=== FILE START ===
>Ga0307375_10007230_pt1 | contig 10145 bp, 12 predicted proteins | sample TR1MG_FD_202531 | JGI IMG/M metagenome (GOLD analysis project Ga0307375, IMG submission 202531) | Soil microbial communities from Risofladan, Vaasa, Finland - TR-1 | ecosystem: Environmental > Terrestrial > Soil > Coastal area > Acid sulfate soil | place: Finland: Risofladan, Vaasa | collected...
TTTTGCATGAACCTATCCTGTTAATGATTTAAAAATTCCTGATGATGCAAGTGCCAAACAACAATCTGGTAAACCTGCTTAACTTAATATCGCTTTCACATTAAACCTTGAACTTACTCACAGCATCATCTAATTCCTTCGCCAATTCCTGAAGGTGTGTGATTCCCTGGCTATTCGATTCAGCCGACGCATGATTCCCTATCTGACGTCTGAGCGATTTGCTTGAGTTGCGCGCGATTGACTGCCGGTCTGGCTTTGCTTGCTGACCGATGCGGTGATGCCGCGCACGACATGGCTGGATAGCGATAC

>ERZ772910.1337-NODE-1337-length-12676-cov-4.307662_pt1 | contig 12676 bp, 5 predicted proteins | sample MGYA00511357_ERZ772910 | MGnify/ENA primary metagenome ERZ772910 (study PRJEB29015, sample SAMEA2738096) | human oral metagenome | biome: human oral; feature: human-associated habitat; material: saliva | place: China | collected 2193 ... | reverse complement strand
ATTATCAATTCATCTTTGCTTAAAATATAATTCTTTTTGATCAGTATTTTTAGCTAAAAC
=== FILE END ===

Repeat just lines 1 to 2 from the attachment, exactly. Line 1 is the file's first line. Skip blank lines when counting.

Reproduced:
>Ga0307375_10007230_pt1 | contig 10145 bp, 12 predicted proteins | sample TR1MG_FD_202531 | JGI IMG/M metagenome (GOLD analysis project Ga0307375, IMG submission 202531) | Soil microbial communities from Risofladan, Vaasa, Finland - TR-1 | ecosystem: Environmental > Terrestrial > Soil > Coastal area > Acid sulfate soil | place: Finland: Risofladan, Vaasa | collected...
TTTTGCATGAACCTATCCTGTTAATGATTTAAAAATTCCTGATGATGCAAGTGCCAAACAACAATCTGGTAAACCTGCTTAACTTAATATCGCTTTCACATTAAACCTTGAACTTACTCACAGCATCATCTAATTCCTTCGCCAATTCCTGAAGGTGTGTGATTCCCTGGCTATTCGATTCAGCCGACGCATGATTCCCTATCTGACGTCTGAGCGATTTGCTTGAGTTGCGCGCGATTGACTGCCGGTCTGGCTTTGCTTGCTGACCGATGCGGTGATGCCGCGCACGACATGGCTGGATAGCGATAC